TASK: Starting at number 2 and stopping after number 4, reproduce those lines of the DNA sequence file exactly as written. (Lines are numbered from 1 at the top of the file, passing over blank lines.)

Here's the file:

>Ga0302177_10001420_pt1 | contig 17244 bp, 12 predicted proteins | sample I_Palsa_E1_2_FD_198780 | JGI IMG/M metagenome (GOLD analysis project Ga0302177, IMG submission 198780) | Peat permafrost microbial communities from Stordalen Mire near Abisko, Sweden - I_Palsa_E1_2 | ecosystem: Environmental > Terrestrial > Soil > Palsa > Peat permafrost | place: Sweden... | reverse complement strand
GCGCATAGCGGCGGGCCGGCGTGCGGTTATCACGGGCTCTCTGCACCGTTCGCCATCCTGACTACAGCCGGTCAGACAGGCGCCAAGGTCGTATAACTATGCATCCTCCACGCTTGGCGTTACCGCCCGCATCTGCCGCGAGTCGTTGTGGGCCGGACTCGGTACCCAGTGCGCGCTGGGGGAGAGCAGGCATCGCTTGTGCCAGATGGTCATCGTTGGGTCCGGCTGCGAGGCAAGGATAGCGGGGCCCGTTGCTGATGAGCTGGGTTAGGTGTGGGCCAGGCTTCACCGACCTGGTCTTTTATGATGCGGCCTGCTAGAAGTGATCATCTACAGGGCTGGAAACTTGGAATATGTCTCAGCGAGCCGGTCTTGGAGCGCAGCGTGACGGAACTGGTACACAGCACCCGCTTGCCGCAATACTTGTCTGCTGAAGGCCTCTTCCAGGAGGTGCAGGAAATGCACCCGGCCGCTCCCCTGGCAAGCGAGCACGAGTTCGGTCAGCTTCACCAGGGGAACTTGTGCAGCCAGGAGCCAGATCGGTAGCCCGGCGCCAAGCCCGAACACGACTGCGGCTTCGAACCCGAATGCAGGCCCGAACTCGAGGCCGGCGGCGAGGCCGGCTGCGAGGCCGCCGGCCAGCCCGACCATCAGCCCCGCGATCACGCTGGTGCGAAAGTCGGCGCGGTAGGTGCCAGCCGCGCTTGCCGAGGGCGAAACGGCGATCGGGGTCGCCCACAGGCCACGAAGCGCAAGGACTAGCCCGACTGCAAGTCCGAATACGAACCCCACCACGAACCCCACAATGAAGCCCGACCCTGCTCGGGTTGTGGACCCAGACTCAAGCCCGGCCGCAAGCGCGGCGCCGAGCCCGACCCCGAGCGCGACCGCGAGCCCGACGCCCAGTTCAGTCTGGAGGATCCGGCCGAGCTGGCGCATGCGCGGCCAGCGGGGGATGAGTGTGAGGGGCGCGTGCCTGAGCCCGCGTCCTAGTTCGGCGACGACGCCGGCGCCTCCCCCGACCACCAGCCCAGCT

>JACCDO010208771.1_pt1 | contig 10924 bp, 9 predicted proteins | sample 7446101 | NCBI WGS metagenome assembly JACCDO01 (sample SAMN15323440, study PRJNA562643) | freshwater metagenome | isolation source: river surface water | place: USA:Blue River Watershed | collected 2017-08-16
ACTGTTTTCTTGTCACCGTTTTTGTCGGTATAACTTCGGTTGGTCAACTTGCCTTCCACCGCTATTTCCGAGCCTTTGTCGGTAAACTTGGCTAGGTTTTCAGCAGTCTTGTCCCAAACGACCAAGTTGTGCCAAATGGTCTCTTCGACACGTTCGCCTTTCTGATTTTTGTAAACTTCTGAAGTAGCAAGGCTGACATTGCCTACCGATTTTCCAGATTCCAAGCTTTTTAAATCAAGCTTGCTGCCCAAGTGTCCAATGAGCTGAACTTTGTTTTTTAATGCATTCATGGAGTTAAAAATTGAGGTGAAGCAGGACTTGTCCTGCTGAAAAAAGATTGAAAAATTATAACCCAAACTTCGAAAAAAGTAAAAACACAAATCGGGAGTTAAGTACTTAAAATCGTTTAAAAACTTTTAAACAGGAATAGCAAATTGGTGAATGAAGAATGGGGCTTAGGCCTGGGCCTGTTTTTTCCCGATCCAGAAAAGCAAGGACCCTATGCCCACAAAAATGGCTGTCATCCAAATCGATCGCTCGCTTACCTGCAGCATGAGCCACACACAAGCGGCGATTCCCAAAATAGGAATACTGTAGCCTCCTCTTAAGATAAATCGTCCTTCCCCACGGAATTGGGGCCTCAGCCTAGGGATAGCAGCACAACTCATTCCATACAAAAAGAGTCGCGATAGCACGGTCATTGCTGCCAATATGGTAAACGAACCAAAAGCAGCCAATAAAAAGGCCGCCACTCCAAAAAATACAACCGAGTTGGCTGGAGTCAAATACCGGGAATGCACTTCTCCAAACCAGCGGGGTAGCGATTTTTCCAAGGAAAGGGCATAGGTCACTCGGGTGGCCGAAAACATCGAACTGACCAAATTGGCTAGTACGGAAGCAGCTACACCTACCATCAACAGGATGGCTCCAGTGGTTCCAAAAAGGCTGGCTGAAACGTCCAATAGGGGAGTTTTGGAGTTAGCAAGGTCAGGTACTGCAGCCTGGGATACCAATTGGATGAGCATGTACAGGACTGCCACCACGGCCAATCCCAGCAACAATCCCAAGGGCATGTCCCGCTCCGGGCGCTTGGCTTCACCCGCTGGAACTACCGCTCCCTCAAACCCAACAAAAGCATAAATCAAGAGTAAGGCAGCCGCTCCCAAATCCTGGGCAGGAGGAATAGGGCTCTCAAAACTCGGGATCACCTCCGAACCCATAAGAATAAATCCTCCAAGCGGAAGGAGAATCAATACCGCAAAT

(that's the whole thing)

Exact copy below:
GCGCATAGCGGCGGGCCGGCGTGCGGTTATCACGGGCTCTCTGCACCGTTCGCCATCCTGACTACAGCCGGTCAGACAGGCGCCAAGGTCGTATAACTATGCATCCTCCACGCTTGGCGTTACCGCCCGCATCTGCCGCGAGTCGTTGTGGGCCGGACTCGGTACCCAGTGCGCGCTGGGGGAGAGCAGGCATCGCTTGTGCCAGATGGTCATCGTTGGGTCCGGCTGCGAGGCAAGGATAGCGGGGCCCGTTGCTGATGAGCTGGGTTAGGTGTGGGCCAGGCTTCACCGACCTGGTCTTTTATGATGCGGCCTGCTAGAAGTGATCATCTACAGGGCTGGAAACTTGGAATATGTCTCAGCGAGCCGGTCTTGGAGCGCAGCGTGACGGAACTGGTACACAGCACCCGCTTGCCGCAATACTTGTCTGCTGAAGGCCTCTTCCAGGAGGTGCAGGAAATGCACCCGGCCGCTCCCCTGGCAAGCGAGCACGAGTTCGGTCAGCTTCACCAGGGGAACTTGTGCAGCCAGGAGCCAGATCGGTAGCCCGGCGCCAAGCCCGAACACGACTGCGGCTTCGAACCCGAATGCAGGCCCGAACTCGAGGCCGGCGGCGAGGCCGGCTGCGAGGCCGCCGGCCAGCCCGACCATCAGCCCCGCGATCACGCTGGTGCGAAAGTCGGCGCGGTAGGTGCCAGCCGCGCTTGCCGAGGGCGAAACGGCGATCGGGGTCGCCCACAGGCCACGAAGCGCAAGGACTAGCCCGACTGCAAGTCCGAATACGAACCCCACCACGAACCCCACAATGAAGCCCGACCCTGCTCGGGTTGTGGACCCAGACTCAAGCCCGGCCGCAAGCGCGGCGCCGAGCCCGACCCCGAGCGCGACCGCGAGCCCGACGCCCAGTTCAGTCTGGAGGATCCGGCCGAGCTGGCGCATGCGCGGCCAGCGGGGGATGAGTGTGAGGGGCGCGTGCCTGAGCCCGCGTCCTAGTTCGGCGACGACGCCGGCGCCTCCCCCGACCACCAGCCCAGCT

>JACCDO010208771.1_pt1 | contig 10924 bp, 9 predicted proteins | sample 7446101 | NCBI WGS metagenome assembly JACCDO01 (sample SAMN15323440, study PRJNA562643) | freshwater metagenome | isolation source: river surface water | place: USA:Blue River Watershed | collected 2017-08-16
ACTGTTTTCTTGTCACCGTTTTTGTCGGTATAACTTCGGTTGGTCAACTTGCCTTCCACCGCTATTTCCGAGCCTTTGTCGGTAAACTTGGCTAGGTTTTCAGCAGTCTTGTCCCAAACGACCAAGTTGTGCCAAATGGTCTCTTCGACACGTTCGCCTTTCTGATTTTTGTAAACTTCTGAAGTAGCAAGGCTGACATTGCCTACCGATTTTCCAGATTCCAAGCTTTTTAAATCAAGCTTGCTGCCCAAGTGTCCAATGAGCTGAACTTTGTTTTTTAATGCATTCATGGAGTTAAAAATTGAGGTGAAGCAGGACTTGTCCTGCTGAAAAAAGATTGAAAAATTATAACCCAAACTTCGAAAAAAGTAAAAACACAAATCGGGAGTTAAGTACTTAAAATCGTTTAAAAACTTTTAAACAGGAATAGCAAATTGGTGAATGAAGAATGGGGCTTAGGCCTGGGCCTGTTTTTTCCCGATCCAGAAAAGCAAGGACCCTATGCCCACAAAAATGGCTGTCATCCAAATCGATCGCTCGCTTACCTGCAGCATGAGCCACACACAAGCGGCGATTCCCAAAATAGGAATACTGTAGCCTCCTCTTAAGATAAATCGTCCTTCCCCACGGAATTGGGGCCTCAGCCTAGGGATAGCAGCACAACTCATTCCATACAAAAAGAGTCGCGATAGCACGGTCATTGCTGCCAATATGGTAAACGAACCAAAAGCAGCCAATAAAAAGGCCGCCACTCCAAAAAATACAACCGAGTTGGCTGGAGTCAAATACCGGGAATGCACTTCTCCAAACCAGCGGGGTAGCGATTTTTCCAAGGAAAGGGCATAGGTCACTCGGGTGGCCGAAAACATCGAACTGACCAAATTGGCTAGTACGGAAGCAGCTACACCTACCATCAACAGGATGGCTCCAGTGGTTCCAAAAAGGCTGGCTGAAACGTCCAATAGGGGAGTTTTGGAGTTAGCAAGGTCAGGTACTGCAGCCTGGGATACCAATTGGATGAGCATGTACAGGACTGCCACCACGGCCAATCCCAGCAACAATCCCAAGGGCATGTCCCGCTCCGGGCGCTTGGCTTCACCCGCTGGAACTACCGCTCCCTCAAACCCAACAAAAGCATAAATCAAGAGTAAGGCAGCCGCTCCCAAATCCTGGGCAGGAGGAATAGGGCTCTCAAAACTCGGGATCACCTCCGAACCCATAAGAATAAATCCTCCAAGCGGAAGGAGAATCAATACCGCAAAT